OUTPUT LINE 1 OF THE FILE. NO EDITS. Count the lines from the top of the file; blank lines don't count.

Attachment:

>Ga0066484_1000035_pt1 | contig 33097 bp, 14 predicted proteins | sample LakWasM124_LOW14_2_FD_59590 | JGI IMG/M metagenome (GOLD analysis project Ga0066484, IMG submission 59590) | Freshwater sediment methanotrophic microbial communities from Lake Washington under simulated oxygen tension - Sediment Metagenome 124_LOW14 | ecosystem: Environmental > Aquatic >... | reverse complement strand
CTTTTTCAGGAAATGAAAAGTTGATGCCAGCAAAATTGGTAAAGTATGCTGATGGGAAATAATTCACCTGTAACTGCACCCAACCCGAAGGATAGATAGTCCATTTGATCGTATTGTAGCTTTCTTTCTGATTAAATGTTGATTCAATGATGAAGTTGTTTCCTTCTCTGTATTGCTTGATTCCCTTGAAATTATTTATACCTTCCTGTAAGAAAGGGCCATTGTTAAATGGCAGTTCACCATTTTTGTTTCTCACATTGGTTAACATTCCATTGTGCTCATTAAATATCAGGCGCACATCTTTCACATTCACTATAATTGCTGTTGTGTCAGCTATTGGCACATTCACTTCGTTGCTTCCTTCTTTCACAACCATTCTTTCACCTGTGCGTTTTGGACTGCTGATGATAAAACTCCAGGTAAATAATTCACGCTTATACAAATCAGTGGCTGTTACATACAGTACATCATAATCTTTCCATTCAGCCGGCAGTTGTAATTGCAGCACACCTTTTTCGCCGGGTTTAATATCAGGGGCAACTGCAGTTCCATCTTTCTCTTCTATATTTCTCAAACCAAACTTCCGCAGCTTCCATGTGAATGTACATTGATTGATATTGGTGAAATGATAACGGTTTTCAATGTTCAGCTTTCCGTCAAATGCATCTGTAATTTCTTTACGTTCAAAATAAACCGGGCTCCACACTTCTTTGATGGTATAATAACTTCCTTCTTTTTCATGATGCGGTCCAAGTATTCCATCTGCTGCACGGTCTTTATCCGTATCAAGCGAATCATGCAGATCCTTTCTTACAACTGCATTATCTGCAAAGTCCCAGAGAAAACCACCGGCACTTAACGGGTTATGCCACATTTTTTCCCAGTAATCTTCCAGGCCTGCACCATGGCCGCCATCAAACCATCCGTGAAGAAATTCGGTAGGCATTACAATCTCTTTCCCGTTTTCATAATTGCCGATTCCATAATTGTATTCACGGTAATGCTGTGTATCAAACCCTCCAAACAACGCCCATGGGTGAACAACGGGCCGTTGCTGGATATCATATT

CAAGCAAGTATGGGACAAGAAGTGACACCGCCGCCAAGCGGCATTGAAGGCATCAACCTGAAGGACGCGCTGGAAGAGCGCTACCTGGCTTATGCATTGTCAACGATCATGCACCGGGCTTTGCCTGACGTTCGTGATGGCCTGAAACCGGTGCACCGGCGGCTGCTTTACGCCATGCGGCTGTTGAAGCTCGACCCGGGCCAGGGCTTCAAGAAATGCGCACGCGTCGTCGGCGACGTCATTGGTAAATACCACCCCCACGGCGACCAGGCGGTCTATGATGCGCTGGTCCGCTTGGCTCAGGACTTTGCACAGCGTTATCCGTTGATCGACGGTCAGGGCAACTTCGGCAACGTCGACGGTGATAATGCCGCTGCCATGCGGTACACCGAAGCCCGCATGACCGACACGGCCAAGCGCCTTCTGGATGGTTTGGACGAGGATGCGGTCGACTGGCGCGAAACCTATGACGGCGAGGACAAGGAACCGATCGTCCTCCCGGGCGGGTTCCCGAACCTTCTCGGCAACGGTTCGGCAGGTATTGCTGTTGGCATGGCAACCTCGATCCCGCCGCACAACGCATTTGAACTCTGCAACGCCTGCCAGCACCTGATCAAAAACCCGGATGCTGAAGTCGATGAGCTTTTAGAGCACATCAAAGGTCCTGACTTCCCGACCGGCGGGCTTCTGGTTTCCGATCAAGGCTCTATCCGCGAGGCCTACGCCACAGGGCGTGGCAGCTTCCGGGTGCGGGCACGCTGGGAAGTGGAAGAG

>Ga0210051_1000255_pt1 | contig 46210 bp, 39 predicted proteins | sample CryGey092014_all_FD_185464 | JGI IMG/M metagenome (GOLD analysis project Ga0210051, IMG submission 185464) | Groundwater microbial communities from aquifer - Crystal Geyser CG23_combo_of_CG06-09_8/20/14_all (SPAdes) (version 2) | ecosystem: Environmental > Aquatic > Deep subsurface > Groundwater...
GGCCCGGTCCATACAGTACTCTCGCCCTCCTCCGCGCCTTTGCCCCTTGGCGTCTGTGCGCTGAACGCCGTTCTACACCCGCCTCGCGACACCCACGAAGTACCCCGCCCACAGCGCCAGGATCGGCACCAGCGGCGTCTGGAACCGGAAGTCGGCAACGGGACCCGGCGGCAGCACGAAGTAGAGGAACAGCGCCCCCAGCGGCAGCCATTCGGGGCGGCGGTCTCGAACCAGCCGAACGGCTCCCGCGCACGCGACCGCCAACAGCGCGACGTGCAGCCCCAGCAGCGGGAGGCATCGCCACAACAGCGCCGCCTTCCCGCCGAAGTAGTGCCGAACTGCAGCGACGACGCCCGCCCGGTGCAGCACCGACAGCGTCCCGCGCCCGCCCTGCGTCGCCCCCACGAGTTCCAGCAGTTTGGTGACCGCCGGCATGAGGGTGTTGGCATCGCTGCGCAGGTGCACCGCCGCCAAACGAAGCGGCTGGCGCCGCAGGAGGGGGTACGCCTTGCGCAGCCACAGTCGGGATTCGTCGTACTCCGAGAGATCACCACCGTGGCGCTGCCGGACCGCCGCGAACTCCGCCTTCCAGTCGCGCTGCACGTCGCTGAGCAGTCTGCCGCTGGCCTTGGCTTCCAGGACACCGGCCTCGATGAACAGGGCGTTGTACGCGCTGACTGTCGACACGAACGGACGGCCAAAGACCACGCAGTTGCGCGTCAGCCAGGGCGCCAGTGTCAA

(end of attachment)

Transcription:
>Ga0066484_1000035_pt1 | contig 33097 bp, 14 predicted proteins | sample LakWasM124_LOW14_2_FD_59590 | JGI IMG/M metagenome (GOLD analysis project Ga0066484, IMG submission 59590) | Freshwater sediment methanotrophic microbial communities from Lake Washington under simulated oxygen tension - Sediment Metagenome 124_LOW14 | ecosystem: Environmental > Aquatic >... | reverse complement strand